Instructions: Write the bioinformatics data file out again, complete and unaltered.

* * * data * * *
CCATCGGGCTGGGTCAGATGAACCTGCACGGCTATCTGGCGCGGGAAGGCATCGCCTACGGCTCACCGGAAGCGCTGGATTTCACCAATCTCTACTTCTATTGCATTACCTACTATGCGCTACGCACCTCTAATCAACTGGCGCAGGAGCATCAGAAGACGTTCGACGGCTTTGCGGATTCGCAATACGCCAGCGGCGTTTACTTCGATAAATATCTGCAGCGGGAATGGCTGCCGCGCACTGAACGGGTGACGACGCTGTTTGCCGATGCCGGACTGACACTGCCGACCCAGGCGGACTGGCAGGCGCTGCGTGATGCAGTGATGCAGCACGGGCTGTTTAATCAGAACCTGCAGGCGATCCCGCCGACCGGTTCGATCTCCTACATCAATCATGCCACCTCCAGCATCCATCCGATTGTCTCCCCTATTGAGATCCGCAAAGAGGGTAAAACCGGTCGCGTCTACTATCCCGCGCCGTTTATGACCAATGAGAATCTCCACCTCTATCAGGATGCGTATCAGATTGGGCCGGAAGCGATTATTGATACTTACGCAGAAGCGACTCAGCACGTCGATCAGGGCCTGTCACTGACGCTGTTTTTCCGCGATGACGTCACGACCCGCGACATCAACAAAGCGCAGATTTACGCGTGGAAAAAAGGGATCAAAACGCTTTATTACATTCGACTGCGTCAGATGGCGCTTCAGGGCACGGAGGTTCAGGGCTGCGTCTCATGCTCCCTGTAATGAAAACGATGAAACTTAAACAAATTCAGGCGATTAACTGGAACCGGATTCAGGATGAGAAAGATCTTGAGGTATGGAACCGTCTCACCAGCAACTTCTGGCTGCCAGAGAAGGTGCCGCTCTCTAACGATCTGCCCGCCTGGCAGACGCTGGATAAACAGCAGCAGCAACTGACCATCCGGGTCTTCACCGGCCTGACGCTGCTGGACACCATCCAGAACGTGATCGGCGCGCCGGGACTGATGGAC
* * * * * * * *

CCATCGGGCTGGGTCAGATGAACCTGCACGGCTATCTGGCGCGGGAAGGCATCGCCTACGGCTCACCGGAAGCGCTGGATTTCACCAATCTCTACTTCTATTGCATTACCTACTATGCGCTACGCACCTCTAATCAACTGGCGCAGGAGCATCAGAAGACGTTCGACGGCTTTGCGGATTCGCAATACGCCAGCGGCGTTTACTTCGATAAATATCTGCAGCGGGAATGGCTGCCGCGCACTGAACGGGTGACGACGCTGTTTGCCGATGCCGGACTGACACTGCCGACCCAGGCGGACTGGCAGGCGCTGCGTGATGCAGTGATGCAGCACGGGCTGTTTAATCAGAACCTGCAGGCGATCCCGCCGACCGGTTCGATCTCCTACATCAATCATGCCACCTCCAGCATCCATCCGATTGTCTCCCCTATTGAGATCCGCAAAGAGGGTAAAACCGGTCGCGTCTACTATCCCGCGCCGTTTATGACCAATGAGAATCTCCACCTCTATCAGGATGCGTATCAGATTGGGCCGGAAGCGATTATTGATACTTACGCAGAAGCGACTCAGCACGTCGATCAGGGCCTGTCACTGACGCTGTTTTTCCGCGATGACGTCACGACCCGCGACATCAACAAAGCGCAGATTTACGCGTGGAAAAAAGGGATCAAAACGCTTTATTACATTCGACTGCGTCAGATGGCGCTTCAGGGCACGGAGGTTCAGGGCTGCGTCTCATGCTCCCTGTAATGAAAACGATGAAACTTAAACAAATTCAGGCGATTAACTGGAACCGGATTCAGGATGAGAAAGATCTTGAGGTATGGAACCGTCTCACCAGCAACTTCTGGCTGCCAGAGAAGGTGCCGCTCTCTAACGATCTGCCCGCCTGGCAGACGCTGGATAAACAGCAGCAGCAACTGACCATCCGGGTCTTCACCGGCCTGACGCTGCTGGACACCATCCAGAACGTGATCGGCGCGCCGGGACTGATGGAC